I'm sorry, but this last part doesn't make any sense at all to me. The higher the price of oil, the MORE cost effective it is to explore, not less. it seems like you have this exactly backwards.

It's also the reason that Alberta is hoping (http://www.chiefsplanet.com/BB/showthread.php?t=164319&highlight=alberta)for this trend to continue as it will make their bitumen deposits that much more valuable.

xbarretx
03-12-2008, 09:53 AM
I'm sorry, but this last part doesn't make any sense at all to me. The higher the price of oil, the MORE cost effective it is to explore, not less. it seems like you have this exactly backwards.

It's also the reason that Alberta is hoping (http://www.chiefsplanet.com/BB/showthread.php?t=164319&highlight=alberta)for this trend to continue as it will make their bitumen deposits that much more valuable.

i think the dark horse that makes that statement correct is that inflation is why the question of cost effectivness comes into play. out of that 20 dollar a barrel, the dollar was stronger thus oil received larger margins of profit and less of a foreign exchange rate loss. now that oil continues to bubble and grow as a bubble (which yes will burst) over 100 oil profit margins are far less due to exchange rate loss. so by not being cost effective i think he means that for all the monies spent towards exploration the returns are far less now then in the past when margins were favorable. take inflation out of the equation and big oil would not be receiving record profits IMHO. on the other hand, oil to sell at a lower margin is always better than no oil sold at all. so the bottom line is that its always cost effective but OPEC's main job currently is to convince us all that theres a boat load of oil still left. once its no longer arcane knowledge that peak oil has occured people (economies) will be forced to spend else where to avoid stopping dead when oil is gone and an econimic infrastructure that is solely based on oil can no longer function. so the time is now more so then ever to being investing in renewable energy.

bkkcoh
03-12-2008, 10:10 AM
If you can show me where any geophysicist or petroleum engineer or even a wildcat prospector can locate 20 million barrels (600 million gallons)/ day production, even along the continental coast, among US territories. And I mean all of it, not a partial answer of 2 million barrels or such (I can't find over 1 million to be added), then it might make a difference in price. But it is a non renewable resource and we need to invest in the next paradigm of energy sources.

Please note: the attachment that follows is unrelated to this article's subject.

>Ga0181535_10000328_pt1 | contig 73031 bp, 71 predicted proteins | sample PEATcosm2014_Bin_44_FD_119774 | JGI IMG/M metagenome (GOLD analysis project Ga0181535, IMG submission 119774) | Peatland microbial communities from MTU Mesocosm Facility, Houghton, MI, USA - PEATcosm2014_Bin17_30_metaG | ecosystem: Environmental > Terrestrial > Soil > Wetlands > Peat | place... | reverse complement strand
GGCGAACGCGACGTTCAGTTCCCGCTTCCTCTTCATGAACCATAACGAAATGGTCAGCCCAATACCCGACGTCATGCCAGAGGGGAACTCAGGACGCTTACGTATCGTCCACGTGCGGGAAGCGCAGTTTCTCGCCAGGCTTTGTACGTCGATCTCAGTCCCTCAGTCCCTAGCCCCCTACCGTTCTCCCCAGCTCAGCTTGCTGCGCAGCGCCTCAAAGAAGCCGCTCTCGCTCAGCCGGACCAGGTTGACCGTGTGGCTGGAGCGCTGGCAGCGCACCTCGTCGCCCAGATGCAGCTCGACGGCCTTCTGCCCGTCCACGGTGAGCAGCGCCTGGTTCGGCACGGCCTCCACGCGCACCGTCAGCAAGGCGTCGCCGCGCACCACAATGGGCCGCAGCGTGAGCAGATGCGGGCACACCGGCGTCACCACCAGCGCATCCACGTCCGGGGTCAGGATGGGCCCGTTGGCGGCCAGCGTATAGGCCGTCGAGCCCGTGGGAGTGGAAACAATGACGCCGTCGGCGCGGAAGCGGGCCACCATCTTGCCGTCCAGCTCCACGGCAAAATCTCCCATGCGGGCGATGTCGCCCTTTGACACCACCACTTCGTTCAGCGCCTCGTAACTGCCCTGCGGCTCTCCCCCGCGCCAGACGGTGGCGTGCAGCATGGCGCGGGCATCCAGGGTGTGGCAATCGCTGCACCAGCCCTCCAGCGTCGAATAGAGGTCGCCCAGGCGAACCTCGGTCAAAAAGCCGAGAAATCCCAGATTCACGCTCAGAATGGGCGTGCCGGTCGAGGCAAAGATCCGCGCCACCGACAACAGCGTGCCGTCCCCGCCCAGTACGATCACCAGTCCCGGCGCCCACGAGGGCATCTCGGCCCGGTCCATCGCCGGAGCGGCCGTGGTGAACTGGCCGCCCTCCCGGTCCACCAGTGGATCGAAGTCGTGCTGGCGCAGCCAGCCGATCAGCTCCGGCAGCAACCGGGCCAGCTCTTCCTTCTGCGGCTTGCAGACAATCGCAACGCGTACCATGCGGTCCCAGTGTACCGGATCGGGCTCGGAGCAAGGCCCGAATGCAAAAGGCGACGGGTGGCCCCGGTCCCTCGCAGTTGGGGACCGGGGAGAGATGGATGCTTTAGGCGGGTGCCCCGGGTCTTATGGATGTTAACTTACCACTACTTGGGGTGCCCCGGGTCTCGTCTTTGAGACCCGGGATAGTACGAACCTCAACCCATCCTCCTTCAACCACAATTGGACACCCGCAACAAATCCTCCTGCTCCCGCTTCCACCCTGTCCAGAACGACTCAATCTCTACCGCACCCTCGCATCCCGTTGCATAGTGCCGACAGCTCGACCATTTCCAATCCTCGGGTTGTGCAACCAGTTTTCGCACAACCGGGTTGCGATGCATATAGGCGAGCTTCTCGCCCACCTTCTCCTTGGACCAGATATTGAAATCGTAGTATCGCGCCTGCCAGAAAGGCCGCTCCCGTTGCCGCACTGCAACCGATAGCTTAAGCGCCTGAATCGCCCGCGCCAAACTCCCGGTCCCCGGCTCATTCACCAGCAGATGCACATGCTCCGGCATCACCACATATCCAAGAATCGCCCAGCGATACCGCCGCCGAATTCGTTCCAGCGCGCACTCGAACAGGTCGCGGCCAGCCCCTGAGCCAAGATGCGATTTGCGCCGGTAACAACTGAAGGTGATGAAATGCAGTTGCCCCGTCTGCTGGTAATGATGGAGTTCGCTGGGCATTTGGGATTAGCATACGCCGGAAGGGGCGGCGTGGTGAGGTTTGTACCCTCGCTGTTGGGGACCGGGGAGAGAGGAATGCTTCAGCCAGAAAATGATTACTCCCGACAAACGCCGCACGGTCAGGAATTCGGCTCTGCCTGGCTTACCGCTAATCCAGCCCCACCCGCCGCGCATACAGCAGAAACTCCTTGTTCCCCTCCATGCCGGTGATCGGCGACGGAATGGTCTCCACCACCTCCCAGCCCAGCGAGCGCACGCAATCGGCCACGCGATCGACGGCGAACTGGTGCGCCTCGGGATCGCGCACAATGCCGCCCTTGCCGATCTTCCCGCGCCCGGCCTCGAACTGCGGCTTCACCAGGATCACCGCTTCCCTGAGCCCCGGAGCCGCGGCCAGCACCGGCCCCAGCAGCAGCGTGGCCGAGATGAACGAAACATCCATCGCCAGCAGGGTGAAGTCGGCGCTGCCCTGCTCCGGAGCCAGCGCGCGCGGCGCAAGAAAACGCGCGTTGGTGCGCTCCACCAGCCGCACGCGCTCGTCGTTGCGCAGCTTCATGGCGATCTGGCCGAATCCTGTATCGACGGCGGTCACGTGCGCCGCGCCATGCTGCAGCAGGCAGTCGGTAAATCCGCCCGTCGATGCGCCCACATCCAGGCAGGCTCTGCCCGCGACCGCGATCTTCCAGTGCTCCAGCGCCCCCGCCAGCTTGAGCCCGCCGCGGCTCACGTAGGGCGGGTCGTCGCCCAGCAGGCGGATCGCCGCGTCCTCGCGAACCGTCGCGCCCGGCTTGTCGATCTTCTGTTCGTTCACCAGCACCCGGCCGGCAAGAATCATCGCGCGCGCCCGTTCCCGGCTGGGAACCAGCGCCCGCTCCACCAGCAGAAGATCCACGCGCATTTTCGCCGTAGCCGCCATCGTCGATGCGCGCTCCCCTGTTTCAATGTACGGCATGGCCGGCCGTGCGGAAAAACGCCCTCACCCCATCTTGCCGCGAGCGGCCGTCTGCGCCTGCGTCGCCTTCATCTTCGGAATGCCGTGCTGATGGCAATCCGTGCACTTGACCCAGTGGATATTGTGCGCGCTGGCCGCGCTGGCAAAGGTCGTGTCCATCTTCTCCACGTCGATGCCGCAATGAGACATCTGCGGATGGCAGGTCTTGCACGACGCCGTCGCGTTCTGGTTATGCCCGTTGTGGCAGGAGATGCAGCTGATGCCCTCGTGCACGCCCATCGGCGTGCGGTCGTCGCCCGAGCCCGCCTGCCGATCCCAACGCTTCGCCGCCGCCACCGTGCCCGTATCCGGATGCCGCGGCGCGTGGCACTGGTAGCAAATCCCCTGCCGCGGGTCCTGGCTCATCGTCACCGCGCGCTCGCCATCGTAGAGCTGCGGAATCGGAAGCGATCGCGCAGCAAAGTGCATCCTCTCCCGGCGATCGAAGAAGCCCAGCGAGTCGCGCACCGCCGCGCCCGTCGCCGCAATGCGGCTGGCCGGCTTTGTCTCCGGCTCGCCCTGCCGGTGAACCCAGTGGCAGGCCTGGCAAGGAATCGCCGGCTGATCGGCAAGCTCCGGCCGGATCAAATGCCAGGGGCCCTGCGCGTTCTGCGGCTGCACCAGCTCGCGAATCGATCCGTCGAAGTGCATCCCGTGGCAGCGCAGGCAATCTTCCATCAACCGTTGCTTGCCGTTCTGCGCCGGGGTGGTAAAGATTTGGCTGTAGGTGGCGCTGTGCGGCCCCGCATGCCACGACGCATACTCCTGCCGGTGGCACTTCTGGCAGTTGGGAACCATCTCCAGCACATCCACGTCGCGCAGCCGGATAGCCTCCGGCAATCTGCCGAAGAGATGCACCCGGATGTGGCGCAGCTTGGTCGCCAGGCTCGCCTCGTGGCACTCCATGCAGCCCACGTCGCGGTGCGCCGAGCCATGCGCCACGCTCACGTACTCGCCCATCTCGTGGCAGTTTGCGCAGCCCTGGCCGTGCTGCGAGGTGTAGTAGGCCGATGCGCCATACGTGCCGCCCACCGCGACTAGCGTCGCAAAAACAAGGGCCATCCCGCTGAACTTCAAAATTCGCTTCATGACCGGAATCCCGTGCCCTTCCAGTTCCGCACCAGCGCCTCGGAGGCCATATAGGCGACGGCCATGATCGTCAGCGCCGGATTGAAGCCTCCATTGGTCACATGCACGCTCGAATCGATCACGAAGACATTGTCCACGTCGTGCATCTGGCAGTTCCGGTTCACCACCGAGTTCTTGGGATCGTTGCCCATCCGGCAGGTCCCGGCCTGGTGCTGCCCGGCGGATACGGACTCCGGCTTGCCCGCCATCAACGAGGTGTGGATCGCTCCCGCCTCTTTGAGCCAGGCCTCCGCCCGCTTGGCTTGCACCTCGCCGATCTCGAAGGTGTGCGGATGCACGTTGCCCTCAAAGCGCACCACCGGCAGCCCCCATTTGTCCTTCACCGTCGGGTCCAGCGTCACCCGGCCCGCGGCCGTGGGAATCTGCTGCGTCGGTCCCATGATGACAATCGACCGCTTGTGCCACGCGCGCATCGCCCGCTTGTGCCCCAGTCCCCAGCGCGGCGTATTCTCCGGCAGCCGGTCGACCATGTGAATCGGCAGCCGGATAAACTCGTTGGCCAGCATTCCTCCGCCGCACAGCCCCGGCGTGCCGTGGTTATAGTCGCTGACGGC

http://www.energyandcapital.com/articles/bakken-oil-production/613

Oil Production in the Bakken

The Bakken oil play stretches across Montana, North Dakota and into Southeastern Saskatchewan. We're talking about some potentially massive reserves of oil, too. The amount of oil in place has been estimated between 271 billion and 503 billion barrels of oil. A recent U.S. Geological Survey (USGS) sets the amount of original oil in place at 413 billion barrels.

Okay, so how much of an oil boom are we talking about?

Even if we take the lower estimates, that's still a huge amount of oil, far more than the 36 billion barrels of oil believed to be in Alaska's North Slope.

Let's just say that North Dakota oil production has been growing significantly. Crude oil production has been strong, up to about 40 million barrels in 2006. That's roughly a 20% increase since 2004.

Although I wanted to keep the topic on the U.S. side of the Bakken play, it wouldn't feel right if I didn't briefly mention the Canadian part of the formation.

As you may have known, I feel the oil sands in Alberta are going to play a significant role in future Canadian oil production. But having said that, remember that the Alberta oil sands are highly viscous and must be heated in order to extract the oil. The process can become quite energy intensive.